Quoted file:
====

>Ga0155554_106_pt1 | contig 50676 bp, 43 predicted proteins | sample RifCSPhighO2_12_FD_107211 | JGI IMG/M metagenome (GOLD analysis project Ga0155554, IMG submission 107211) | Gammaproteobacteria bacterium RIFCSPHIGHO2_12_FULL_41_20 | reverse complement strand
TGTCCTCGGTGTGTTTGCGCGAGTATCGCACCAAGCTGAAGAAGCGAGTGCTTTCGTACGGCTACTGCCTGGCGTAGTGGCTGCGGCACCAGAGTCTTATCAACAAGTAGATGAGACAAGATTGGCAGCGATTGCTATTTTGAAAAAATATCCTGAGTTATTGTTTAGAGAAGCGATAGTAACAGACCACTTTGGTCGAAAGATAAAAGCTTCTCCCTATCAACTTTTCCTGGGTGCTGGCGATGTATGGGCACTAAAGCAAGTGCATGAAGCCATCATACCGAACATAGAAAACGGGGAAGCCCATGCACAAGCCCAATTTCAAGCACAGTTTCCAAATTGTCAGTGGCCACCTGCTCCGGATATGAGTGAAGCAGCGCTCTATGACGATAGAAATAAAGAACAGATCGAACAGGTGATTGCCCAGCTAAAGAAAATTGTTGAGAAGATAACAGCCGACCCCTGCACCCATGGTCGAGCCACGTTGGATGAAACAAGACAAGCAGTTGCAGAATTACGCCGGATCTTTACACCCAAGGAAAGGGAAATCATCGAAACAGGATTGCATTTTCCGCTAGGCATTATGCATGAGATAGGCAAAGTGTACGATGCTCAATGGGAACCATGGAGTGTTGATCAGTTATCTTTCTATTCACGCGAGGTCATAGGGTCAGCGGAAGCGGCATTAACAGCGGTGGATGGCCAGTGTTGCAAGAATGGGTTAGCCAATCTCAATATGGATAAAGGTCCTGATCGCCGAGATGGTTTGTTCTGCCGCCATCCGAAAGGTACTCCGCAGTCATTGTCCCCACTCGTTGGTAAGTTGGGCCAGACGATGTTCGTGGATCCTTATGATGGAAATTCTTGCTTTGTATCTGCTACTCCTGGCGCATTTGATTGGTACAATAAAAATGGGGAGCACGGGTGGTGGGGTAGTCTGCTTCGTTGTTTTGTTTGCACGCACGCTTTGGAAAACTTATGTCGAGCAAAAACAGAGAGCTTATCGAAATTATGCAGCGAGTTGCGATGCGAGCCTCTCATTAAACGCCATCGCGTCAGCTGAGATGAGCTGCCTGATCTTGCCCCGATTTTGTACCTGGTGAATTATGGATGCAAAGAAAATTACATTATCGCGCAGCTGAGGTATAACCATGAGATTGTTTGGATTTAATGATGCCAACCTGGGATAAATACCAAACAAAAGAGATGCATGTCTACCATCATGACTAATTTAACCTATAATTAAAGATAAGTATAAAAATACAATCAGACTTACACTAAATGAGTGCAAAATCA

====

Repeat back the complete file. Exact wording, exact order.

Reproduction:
>Ga0155554_106_pt1 | contig 50676 bp, 43 predicted proteins | sample RifCSPhighO2_12_FD_107211 | JGI IMG/M metagenome (GOLD analysis project Ga0155554, IMG submission 107211) | Gammaproteobacteria bacterium RIFCSPHIGHO2_12_FULL_41_20 | reverse complement strand
TGTCCTCGGTGTGTTTGCGCGAGTATCGCACCAAGCTGAAGAAGCGAGTGCTTTCGTACGGCTACTGCCTGGCGTAGTGGCTGCGGCACCAGAGTCTTATCAACAAGTAGATGAGACAAGATTGGCAGCGATTGCTATTTTGAAAAAATATCCTGAGTTATTGTTTAGAGAAGCGATAGTAACAGACCACTTTGGTCGAAAGATAAAAGCTTCTCCCTATCAACTTTTCCTGGGTGCTGGCGATGTATGGGCACTAAAGCAAGTGCATGAAGCCATCATACCGAACATAGAAAACGGGGAAGCCCATGCACAAGCCCAATTTCAAGCACAGTTTCCAAATTGTCAGTGGCCACCTGCTCCGGATATGAGTGAAGCAGCGCTCTATGACGATAGAAATAAAGAACAGATCGAACAGGTGATTGCCCAGCTAAAGAAAATTGTTGAGAAGATAACAGCCGACCCCTGCACCCATGGTCGAGCCACGTTGGATGAAACAAGACAAGCAGTTGCAGAATTACGCCGGATCTTTACACCCAAGGAAAGGGAAATCATCGAAACAGGATTGCATTTTCCGCTAGGCATTATGCATGAGATAGGCAAAGTGTACGATGCTCAATGGGAACCATGGAGTGTTGATCAGTTATCTTTCTATTCACGCGAGGTCATAGGGTCAGCGGAAGCGGCATTAACAGCGGTGGATGGCCAGTGTTGCAAGAATGGGTTAGCCAATCTCAATATGGATAAAGGTCCTGATCGCCGAGATGGTTTGTTCTGCCGCCATCCGAAAGGTACTCCGCAGTCATTGTCCCCACTCGTTGGTAAGTTGGGCCAGACGATGTTCGTGGATCCTTATGATGGAAATTCTTGCTTTGTATCTGCTACTCCTGGCGCATTTGATTGGTACAATAAAAATGGGGAGCACGGGTGGTGGGGTAGTCTGCTTCGTTGTTTTGTTTGCACGCACGCTTTGGAAAACTTATGTCGAGCAAAAACAGAGAGCTTATCGAAATTATGCAGCGAGTTGCGATGCGAGCCTCTCATTAAACGCCATCGCGTCAGCTGAGATGAGCTGCCTGATCTTGCCCCGATTTTGTACCTGGTGAATTATGGATGCAAAGAAAATTACATTATCGCGCAGCTGAGGTATAACCATGAGATTGTTTGGATTTAATGATGCCAACCTGGGATAAATACCAAACAAAAGAGATGCATGTCTACCATCATGACTAATTTAACCTATAATTAAAGATAAGTATAAAAATACAATCAGACTTACACTAAATGAGTGCAAAATCA